In order to alter the mass fraction of the hydrogel materials out of the magnetic cores, the operation of polymerization was carried out again outside the surface of mag-hydrogel. Briefly, certain amount of mag-hydrogel was weighted and added into 15 mmol L−1 CMCNa solution (100 mL). The following operations and reagents additions were consistent with the fabrication of mag-hydrogel. The recoated mag-hydrogel obtained was referred to as Recoated-mag-hydrogel.

2.3. Characterization Methods

X-ray diffraction (XRD, ARL XTRA, Westborough, MA, USA) of the samples were done at radiation of 1.542 Å wavelength (Cu Kα) operated at 40 mA and 45 kV. The determination of grafting of CMC-g-p(AA-co-AM) hydrogel on magnetic cores within the nanocomposite were analyzed on a Nicolet 5700 (Thermo Nicolet, Carlsbad, CA, USA) fourier transform infrared (FTIR) spectrometer using KBr pallet method in spectral range of 4000–400 cm−1. The specific surface area measured by the method of N2 gas adsorption was obtained by Brunauer-Emmett-Teller (BET, 3H-2000PS1, CHN) method. Magnetic measurements were investigated using a Quantum Design vibrating sample magnetometer (VSM) in an applied field from −10,000 Oe to 10,000 Oe. Thermogravimetric analysis (TGA) of magnetic nanocomposites were studied by using TGA analyzer (PYRIS 1, USA), 5.0–10.0 mg of the sample was heated from 30 °C to 700 °C with the heating rate of 10 °C min−1 under N2 flow of 10 cm3 min−1. The zeta potentials in the pH range from 2.0 to 9.0 were conducted by Zetasizer Nano ZS90 Analyzer (Malvern, UK) at room temperature. Zero point charge (pHzpc) were performed by interpolating the zeta potential data to zero. The binding energies of the nanosorbents before and after MB adsorption were studied using X-ray photoelectron spectroscopy (XPS, PHI5000 Versaprobe, Chanhassen, MN, USA).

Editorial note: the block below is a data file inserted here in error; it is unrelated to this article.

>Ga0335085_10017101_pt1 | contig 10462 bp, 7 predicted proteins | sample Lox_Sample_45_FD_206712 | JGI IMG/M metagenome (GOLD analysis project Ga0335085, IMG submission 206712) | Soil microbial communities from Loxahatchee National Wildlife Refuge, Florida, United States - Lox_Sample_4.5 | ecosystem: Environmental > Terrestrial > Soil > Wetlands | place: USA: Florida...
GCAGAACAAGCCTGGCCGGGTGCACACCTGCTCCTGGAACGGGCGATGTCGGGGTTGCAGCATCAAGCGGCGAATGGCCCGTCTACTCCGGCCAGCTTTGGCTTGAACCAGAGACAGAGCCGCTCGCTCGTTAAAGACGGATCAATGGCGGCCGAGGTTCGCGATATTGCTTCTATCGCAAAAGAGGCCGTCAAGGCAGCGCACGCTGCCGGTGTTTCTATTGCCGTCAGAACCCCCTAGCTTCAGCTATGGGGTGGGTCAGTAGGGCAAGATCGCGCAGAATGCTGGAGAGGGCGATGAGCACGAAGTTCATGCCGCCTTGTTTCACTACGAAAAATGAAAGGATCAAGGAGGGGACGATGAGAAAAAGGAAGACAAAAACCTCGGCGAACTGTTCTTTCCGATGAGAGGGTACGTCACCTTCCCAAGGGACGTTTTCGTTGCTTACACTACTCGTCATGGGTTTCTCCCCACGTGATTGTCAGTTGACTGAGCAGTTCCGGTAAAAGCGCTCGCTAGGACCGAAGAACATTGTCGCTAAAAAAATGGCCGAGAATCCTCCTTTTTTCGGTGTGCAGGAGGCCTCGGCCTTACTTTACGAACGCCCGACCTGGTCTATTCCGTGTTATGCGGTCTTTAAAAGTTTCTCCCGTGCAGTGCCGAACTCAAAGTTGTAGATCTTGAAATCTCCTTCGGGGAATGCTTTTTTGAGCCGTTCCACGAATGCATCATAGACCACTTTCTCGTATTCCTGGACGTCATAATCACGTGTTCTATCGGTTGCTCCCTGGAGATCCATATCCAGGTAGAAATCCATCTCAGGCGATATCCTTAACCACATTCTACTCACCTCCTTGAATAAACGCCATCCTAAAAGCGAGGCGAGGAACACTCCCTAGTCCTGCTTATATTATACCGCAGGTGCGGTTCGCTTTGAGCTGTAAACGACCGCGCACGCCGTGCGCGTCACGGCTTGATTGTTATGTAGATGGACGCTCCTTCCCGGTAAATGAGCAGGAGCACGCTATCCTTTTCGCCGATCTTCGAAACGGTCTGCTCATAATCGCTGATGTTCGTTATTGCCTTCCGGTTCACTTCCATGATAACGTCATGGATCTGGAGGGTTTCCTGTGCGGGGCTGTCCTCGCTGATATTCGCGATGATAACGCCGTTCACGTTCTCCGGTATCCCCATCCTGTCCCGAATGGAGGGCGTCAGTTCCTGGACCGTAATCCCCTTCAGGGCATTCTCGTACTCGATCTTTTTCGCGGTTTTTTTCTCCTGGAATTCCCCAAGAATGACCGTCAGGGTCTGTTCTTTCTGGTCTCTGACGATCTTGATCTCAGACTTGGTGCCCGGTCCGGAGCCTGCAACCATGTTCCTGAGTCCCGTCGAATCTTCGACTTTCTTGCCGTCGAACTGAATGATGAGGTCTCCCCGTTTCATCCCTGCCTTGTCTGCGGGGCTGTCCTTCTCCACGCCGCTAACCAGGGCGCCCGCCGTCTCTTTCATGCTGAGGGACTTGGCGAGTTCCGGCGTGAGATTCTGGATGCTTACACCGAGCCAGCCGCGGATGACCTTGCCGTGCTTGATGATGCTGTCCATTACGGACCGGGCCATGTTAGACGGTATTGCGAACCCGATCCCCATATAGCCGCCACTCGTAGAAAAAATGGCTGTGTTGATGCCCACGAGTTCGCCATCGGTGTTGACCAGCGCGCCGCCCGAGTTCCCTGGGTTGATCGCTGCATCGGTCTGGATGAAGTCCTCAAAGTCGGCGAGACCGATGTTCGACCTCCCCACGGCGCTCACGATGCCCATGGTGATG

2.4. Adsorption Experiments

A series of experiments for the adsorption of MB solution were performed using a thermostatic shaker bath operated at 100 rpm at 25 °C. In the typical adsorption experiments, magnetic nanosorbents were weighted and added to 100 mL MB solutions with suitable concentration, and a contact time of 4 h was sufficient to reach adsorption equilibrium. Then suspensions were taken out and filtered through a 0.45 μm millipore membrane to remove the adsorbent. The MB concentration remained in the solutions were determined on a UV/Vis spectrophotometer (Cary 60, Agilent, Santa Clara, CA, USA) at 665 nm as λmax of MB [30]. The experimental adsorption data for the removal of MB was calculated according to the Equation (1):
%   a d s o r p t i o n   c a p a c i t y = ( C 0 C e ) C 0 × 100 %
where C0 is the initial concentration and Ce (mg L−1) is the equilibrium concentration of dye solution, respectively. Effect of solution pH on MB adsorption was evaluated in the pH range of 4.0–10.0 and the pH was adjusted by using 0.1 M HCl and 0.1 M NaOH solutions. Influence of adsorbent dosage on MB adsorption was investigated over the adsorbent amount range of 0.25–3.0 g L−1 at pre-optimized conditions.
For adsorption isotherm experiments, optimized amount of magnetic nanosorbents (150 mg) was added into a series of 100 mL MB solutions with different concentrations varying from 5 to 200 mg L−1 at pH 7.0 for 4 h. The experimental adsorption data at equilibrium was calculated according to the Equation (2):
q e = ( C 0 C e ) m × V
where qe (mg g−1) is the adsorption of MB per unit mass of adsorbent at equilibrium, m (g) is the amount of the adsorbents used and V (L) is the MB solution volume.
Adsorption kinetic studies were carried out at initial MB concentration of 75 mg L−1. In kinetics studies, 150 mg of magnetic nanosorbents was added to 100 mL 75 mg L−1 MB solution at pH 7.0. At predetermined time intervals, about 2 mL mixture was collected and filtered for the analysis of residual MB concentration in solutions. The adsorption capacity of MB at different time intervals were calculated according to the Equation (3):
q t = ( C 0 C t ) m × V
where qt (mg g−1) is adsorption of MB per unit mass of adsorbent at time t (min) and Ct (mg L−1) is concentration of MB solution at time t (min).